After a few drinks we headed over to Sally's. Although we were seated around 5:15 and ordered around 5:30, our pizzas took more than an hour to arrive at our table. It's most likely that our order was one of the last ones to be put in from the first seating, but unlike at Frank Pepe, where our pizza came out quite quickly, we had a bit of time to kill before we could indulge.
As for what we ordered -- although we'd discussed, argued, and eventually compromised on what pizzas to get, all of our work was thrown out the window when our emphatic waiter threw in his two sense. He told us that the clam pie was much better at Frank Pepe down the street and to not even bother ordering it. I like that type of honesty and frankness. We ended up with four medium pies: a bacon & onion pie, a white zucchini pie with tomatoes and onions, a pie with tomato sauce & parmesan, and a plain cheese pie.
Sally's was the dingiest of the three places, but in a good way -- a far cry from the upscale pizzerias that have been popping up in NYC. The artifacts in the kitchen look like they've been around for decades and you could envision Sally's looking nearly exactly the same 40 years ago as it does today.
Overall, Sally's was my favorite place of the day -- due to both the quality of food and the atmosphere. The zucchini pie was the best pizza I had at the three places and none of the other pies disappointed. The group seemed particularly impressed with the tomato sauce pie, which essentially lacked cheese other than a tad of parmesan. I don't have a good basis for judging the pie because I rarely eat pizza in NYC without cheese. The nice thing about eating with a dozen people though is that you can try a lot of different pies. I'd definitely like to order more cheese-less pies down the road and see how other places compare. But Sally's gave me a strong basis as a starting point.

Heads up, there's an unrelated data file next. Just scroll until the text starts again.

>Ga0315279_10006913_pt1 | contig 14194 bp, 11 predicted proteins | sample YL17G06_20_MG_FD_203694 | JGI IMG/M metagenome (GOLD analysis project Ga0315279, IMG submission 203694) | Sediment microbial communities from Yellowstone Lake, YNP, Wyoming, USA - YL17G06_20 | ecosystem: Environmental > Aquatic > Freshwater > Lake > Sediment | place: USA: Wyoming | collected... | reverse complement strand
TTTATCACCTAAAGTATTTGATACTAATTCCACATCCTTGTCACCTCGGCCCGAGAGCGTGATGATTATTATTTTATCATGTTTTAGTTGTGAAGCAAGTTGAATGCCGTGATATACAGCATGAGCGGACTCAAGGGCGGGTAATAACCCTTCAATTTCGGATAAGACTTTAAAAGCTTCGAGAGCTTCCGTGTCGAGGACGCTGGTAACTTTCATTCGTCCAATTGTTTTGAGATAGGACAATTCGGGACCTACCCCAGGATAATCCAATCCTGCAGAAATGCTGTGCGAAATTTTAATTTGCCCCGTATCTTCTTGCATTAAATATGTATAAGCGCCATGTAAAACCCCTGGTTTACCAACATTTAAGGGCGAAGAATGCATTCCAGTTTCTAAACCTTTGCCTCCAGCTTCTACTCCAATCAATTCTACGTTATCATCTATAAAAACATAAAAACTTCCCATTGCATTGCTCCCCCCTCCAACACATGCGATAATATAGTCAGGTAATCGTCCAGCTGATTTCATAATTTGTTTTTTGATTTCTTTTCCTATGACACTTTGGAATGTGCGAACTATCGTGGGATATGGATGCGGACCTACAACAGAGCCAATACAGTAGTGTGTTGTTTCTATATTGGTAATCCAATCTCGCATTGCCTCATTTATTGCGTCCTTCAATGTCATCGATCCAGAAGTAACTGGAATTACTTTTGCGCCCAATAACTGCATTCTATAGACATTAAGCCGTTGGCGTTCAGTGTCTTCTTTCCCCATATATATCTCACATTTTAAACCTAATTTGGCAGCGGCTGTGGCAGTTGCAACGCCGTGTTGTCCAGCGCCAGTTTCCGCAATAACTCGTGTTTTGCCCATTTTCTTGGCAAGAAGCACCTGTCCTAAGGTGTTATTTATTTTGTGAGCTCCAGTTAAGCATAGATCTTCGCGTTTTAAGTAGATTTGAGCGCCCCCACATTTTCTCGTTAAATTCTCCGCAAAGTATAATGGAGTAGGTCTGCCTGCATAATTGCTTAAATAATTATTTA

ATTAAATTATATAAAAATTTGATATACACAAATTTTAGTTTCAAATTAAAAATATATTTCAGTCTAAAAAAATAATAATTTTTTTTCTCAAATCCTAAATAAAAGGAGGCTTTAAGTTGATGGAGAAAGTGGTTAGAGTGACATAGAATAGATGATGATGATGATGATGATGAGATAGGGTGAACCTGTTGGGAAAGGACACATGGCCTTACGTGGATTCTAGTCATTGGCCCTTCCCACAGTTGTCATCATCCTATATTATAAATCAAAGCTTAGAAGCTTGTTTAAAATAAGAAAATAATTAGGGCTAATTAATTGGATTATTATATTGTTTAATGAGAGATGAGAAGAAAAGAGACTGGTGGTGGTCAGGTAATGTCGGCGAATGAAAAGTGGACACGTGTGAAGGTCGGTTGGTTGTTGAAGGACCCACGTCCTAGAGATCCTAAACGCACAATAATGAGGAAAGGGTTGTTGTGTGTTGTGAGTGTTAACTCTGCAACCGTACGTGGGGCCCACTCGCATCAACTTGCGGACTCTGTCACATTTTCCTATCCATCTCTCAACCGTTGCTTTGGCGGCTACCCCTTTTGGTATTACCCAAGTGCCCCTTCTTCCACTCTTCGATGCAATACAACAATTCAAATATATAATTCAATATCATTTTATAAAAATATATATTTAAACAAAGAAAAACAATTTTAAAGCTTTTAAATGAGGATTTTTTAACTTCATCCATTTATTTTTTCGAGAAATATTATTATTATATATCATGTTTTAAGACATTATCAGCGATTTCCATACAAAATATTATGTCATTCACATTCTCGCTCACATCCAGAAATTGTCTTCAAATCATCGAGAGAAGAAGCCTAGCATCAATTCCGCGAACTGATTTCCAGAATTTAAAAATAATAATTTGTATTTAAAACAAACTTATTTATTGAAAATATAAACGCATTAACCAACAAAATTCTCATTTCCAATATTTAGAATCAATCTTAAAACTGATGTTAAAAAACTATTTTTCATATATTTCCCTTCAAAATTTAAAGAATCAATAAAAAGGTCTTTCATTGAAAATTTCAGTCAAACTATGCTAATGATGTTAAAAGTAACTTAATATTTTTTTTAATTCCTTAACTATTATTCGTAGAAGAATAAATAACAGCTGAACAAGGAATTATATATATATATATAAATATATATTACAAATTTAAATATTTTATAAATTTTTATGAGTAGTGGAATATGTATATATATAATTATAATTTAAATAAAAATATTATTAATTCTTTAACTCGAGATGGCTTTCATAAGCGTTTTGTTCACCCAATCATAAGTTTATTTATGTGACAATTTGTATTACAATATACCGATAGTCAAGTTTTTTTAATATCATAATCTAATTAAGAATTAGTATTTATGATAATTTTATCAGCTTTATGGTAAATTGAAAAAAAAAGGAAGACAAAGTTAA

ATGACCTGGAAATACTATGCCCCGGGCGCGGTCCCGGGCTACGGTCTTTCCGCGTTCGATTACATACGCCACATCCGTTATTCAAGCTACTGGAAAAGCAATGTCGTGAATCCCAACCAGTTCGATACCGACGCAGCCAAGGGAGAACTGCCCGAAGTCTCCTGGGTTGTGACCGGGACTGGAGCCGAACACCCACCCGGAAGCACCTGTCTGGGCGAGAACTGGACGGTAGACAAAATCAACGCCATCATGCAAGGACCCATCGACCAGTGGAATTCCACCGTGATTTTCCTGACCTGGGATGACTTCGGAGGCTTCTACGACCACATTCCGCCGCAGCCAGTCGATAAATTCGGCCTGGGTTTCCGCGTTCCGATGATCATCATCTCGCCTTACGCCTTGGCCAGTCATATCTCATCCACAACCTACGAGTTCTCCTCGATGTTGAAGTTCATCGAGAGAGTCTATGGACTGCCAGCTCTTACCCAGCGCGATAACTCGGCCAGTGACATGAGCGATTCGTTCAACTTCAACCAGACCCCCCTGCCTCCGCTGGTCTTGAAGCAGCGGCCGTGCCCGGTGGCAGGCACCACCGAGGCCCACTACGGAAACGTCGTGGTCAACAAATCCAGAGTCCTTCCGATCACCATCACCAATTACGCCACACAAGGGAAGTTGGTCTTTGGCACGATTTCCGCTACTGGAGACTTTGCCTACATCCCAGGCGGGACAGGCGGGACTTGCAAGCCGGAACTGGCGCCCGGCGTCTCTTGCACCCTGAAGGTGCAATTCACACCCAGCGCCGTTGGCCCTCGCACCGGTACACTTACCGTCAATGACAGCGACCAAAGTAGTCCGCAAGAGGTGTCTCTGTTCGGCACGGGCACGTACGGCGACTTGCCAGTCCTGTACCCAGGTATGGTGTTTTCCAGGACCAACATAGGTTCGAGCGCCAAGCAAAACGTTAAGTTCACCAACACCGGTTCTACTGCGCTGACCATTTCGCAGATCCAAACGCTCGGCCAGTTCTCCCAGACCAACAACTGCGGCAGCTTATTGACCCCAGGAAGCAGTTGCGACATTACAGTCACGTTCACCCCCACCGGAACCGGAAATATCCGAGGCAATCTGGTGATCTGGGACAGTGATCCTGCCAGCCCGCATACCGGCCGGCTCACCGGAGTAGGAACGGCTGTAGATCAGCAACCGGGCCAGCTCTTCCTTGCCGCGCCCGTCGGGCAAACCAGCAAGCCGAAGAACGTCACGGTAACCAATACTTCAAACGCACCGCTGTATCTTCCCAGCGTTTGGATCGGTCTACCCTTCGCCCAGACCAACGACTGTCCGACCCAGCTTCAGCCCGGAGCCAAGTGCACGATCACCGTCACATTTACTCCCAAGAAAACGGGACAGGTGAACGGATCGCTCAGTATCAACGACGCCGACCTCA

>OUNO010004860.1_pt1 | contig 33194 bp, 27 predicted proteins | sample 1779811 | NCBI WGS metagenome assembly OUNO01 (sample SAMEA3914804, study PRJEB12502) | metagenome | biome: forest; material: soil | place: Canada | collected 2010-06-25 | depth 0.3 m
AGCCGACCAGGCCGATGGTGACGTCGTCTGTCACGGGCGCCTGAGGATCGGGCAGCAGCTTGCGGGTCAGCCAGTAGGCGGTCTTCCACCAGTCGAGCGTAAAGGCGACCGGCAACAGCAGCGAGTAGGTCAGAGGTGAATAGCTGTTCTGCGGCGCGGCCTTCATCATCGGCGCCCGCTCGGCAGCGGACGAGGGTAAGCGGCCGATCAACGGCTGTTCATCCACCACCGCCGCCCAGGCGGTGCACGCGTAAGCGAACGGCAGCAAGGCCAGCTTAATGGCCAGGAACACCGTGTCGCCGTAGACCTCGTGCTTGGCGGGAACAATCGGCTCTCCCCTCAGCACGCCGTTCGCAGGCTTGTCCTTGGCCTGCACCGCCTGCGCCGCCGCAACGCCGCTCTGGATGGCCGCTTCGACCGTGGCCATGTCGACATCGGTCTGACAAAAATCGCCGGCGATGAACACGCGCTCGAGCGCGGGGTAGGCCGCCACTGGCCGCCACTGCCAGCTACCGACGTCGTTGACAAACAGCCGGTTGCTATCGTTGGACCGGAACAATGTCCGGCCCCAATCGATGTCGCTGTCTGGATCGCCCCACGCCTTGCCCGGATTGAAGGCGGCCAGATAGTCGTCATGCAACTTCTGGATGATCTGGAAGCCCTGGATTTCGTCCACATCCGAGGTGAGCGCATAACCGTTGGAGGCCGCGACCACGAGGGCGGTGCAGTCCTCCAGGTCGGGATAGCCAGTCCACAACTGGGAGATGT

Even though we ordered four medium pies (which are really the size of large pies elsewhere, thus making large pies the size of XLs) and ordered at least a dozen beers, our bill came out to less than $100 including tax and tip. In fact, the one thing that stood out more than anything else at each pizza place was how cheap it was. In the city, you can easily spend $25 at Co or Keste and not be full. In New Haven, everyone was able to fill up on pizza (and beer!) for less than $10 per person at all three places. So even if the quality of the pies suffered a bit when compared to places in the city, the value was remarkable. Not counting our outing at Cancun's, I spent less than $40 the entire day. I've spent that much at Co. during a two hour meal.
It's worth mentioning that a pitcher of beer at Co costs $25, while a pitcher at Frank Pepe costs $7.50. Not too shabby.
Here are the pizzas we ordered: